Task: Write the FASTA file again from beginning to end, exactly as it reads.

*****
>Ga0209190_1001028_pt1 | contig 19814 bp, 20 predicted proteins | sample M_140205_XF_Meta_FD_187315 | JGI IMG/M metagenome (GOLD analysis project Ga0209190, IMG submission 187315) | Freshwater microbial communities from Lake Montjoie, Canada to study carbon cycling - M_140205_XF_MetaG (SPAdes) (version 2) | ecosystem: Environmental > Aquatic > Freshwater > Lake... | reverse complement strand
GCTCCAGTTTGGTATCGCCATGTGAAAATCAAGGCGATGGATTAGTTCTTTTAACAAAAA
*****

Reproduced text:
>Ga0209190_1001028_pt1 | contig 19814 bp, 20 predicted proteins | sample M_140205_XF_Meta_FD_187315 | JGI IMG/M metagenome (GOLD analysis project Ga0209190, IMG submission 187315) | Freshwater microbial communities from Lake Montjoie, Canada to study carbon cycling - M_140205_XF_MetaG (SPAdes) (version 2) | ecosystem: Environmental > Aquatic > Freshwater > Lake... | reverse complement strand
GCTCCAGTTTGGTATCGCCATGTGAAAATCAAGGCGATGGATTAGTTCTTTTAACAAAAA